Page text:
Alun Armstrong was left “flabbergasted” at the final whistle on Saturday – after seeing his Blyth Spartans side squander a two-goal lead, before finally beating fellow Evo-Stik Premier League side Halesowen Town 4-3 in their Buildbase FA Trophy second qualifying round clash.
Nathan Buddle and Daniel Maguire had put the hosts ahead at half-time, but Halesowen hit back after the break and went ahead through captain Jay Denny and a brace from substitute Ethan Delaney just after the hour mark.
Matty Pattison came off the bench to pull Spartans back level with a fantastic goal with less than ten minutes to go, before smashing home from close range in the last minute to claim what was an astounding cup tie for Blyth and send them through to the next round of the competition.
The total see-saw nature of the game would have done nothing for the nerves of the Croft Park faithful and Armstrong admitted that he knew exactly how they felt by the finish.
He said: “I was just flabbergasted after the match, I really was. We were comfortable in the first half, totally dominant and I asked the lads to come out with the same intensity in the second half and carry on in the same way.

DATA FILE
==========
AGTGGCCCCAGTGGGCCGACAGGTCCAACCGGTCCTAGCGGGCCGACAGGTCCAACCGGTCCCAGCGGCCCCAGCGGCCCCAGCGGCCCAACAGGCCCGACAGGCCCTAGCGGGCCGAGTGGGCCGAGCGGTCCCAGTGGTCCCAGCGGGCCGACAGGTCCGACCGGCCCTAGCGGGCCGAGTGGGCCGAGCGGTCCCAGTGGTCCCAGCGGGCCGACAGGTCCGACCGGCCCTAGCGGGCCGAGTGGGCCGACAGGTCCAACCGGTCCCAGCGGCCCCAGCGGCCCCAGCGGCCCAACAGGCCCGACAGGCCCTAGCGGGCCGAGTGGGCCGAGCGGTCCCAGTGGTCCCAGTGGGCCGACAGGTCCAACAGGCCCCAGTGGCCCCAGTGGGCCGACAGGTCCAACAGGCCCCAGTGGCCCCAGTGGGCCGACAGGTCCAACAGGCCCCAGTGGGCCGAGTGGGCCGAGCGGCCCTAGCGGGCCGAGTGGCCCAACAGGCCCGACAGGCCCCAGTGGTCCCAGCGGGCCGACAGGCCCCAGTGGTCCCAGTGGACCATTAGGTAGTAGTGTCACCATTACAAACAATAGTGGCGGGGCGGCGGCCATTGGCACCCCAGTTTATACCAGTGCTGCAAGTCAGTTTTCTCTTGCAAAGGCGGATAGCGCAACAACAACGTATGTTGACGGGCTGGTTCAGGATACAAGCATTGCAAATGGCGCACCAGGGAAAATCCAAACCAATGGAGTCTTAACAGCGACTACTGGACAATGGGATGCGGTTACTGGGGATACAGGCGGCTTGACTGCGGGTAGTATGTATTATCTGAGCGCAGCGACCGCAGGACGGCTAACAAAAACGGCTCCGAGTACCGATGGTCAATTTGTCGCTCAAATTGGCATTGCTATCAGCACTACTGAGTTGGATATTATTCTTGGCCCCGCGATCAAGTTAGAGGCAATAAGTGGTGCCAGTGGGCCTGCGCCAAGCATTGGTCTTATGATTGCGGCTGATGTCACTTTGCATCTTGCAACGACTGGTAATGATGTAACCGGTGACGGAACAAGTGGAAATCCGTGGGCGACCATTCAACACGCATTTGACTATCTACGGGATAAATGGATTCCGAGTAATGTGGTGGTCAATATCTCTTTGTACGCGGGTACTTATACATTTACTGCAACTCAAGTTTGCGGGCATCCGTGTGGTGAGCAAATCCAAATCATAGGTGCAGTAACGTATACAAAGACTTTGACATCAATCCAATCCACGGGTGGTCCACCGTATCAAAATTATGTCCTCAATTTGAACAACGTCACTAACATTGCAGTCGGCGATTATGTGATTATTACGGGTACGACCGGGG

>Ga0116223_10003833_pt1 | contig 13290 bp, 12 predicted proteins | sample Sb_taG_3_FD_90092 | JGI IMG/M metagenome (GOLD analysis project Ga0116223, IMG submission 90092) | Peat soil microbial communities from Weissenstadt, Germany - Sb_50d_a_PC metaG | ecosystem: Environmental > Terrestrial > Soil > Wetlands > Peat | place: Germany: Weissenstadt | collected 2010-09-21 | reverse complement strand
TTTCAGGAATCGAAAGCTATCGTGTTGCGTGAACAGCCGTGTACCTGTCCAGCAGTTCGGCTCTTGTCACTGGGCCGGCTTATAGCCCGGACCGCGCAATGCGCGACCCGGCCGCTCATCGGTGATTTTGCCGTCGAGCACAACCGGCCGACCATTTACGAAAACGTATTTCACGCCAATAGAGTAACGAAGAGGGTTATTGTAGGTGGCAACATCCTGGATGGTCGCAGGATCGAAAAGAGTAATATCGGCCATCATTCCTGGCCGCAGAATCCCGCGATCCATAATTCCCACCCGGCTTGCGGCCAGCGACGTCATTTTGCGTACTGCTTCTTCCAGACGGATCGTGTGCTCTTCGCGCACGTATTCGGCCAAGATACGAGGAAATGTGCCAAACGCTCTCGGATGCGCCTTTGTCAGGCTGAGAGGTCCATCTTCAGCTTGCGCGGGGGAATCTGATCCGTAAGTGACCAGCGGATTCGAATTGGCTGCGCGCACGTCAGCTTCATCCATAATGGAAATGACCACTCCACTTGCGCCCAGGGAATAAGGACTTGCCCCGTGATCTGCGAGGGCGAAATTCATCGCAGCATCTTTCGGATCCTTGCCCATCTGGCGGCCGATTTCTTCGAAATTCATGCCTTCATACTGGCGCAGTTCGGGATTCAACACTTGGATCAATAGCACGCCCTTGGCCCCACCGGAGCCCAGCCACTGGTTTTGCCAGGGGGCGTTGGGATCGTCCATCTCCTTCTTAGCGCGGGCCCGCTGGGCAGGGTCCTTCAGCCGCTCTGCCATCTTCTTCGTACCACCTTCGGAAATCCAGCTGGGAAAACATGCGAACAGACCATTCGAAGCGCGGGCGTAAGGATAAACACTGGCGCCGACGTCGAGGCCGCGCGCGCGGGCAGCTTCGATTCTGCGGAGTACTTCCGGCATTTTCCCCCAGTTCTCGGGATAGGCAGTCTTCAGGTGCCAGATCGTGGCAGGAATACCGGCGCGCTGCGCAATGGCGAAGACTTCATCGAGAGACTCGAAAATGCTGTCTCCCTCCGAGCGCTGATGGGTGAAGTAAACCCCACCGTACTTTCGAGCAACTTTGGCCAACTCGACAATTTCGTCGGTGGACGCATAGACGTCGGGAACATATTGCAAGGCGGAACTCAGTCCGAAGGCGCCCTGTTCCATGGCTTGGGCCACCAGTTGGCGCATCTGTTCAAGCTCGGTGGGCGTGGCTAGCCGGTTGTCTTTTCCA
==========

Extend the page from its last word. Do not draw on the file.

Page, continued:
“All of a sudden, it just went flat after they threw two up front and really went for it. They went 3-5-2 and that should have released our wide players, but it never happened and our wide players started dropping too deep.
“It was poor and I had to change it, so that’s why I brought Patta [Pattison] and Michael [Richardson] on. That gave us a bit more impetus and, thankfully it worked wonders – as Patta scored two great goals.”
Despite the positive end to the game, the Blyth boss was still bewildered by how his side had let Halesowen back into the tie so easily – after they’d failed to really trouble the home goal in the first 45 – and he has called on his players to change their mentality when they go ahead in future.
Armstrong stated: “We should never have been in that position to begin with. The lads know that and we had a discussion after the game and went through everything.
“They know what they did wrong, we know what they did wrong and we can’t carry on having that same mentality of ‘right, this is how we see a game through’ and it’s not.
“We’re best when we’re getting at people and everyone knows that. We have some really good attacking players and, the minute we take our foot off the gas and play what I call ‘tippy-tappy’ football – knocking it backwards and sideways – that’s when we get caught.
“The sooner the lads switch onto that, the better.”
While his frustration at surrendering a two-goal lead to go 3-2 down was clear to see on the sidelines, Armstrong couldn’t help but praise the battling qualities of his Blyth side and he revealed that he always had faith in them to turn it around again.
The 41-year-old added: “The character they showed to come back was absolutely outstanding. I thought they did magnificently.
“I could hear people moaning and that from behind and I just thought ‘let the lads get on with it’. I had every faith in them.